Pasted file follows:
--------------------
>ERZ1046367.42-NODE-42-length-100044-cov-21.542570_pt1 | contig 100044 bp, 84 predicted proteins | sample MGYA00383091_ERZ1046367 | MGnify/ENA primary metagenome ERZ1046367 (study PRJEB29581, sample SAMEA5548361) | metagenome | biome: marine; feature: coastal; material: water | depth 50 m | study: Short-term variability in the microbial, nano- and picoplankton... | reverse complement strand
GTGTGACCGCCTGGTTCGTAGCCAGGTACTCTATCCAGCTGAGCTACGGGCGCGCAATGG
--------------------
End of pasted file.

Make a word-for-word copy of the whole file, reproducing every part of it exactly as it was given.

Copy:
>ERZ1046367.42-NODE-42-length-100044-cov-21.542570_pt1 | contig 100044 bp, 84 predicted proteins | sample MGYA00383091_ERZ1046367 | MGnify/ENA primary metagenome ERZ1046367 (study PRJEB29581, sample SAMEA5548361) | metagenome | biome: marine; feature: coastal; material: water | depth 50 m | study: Short-term variability in the microbial, nano- and picoplankton... | reverse complement strand
GTGTGACCGCCTGGTTCGTAGCCAGGTACTCTATCCAGCTGAGCTACGGGCGCGCAATGG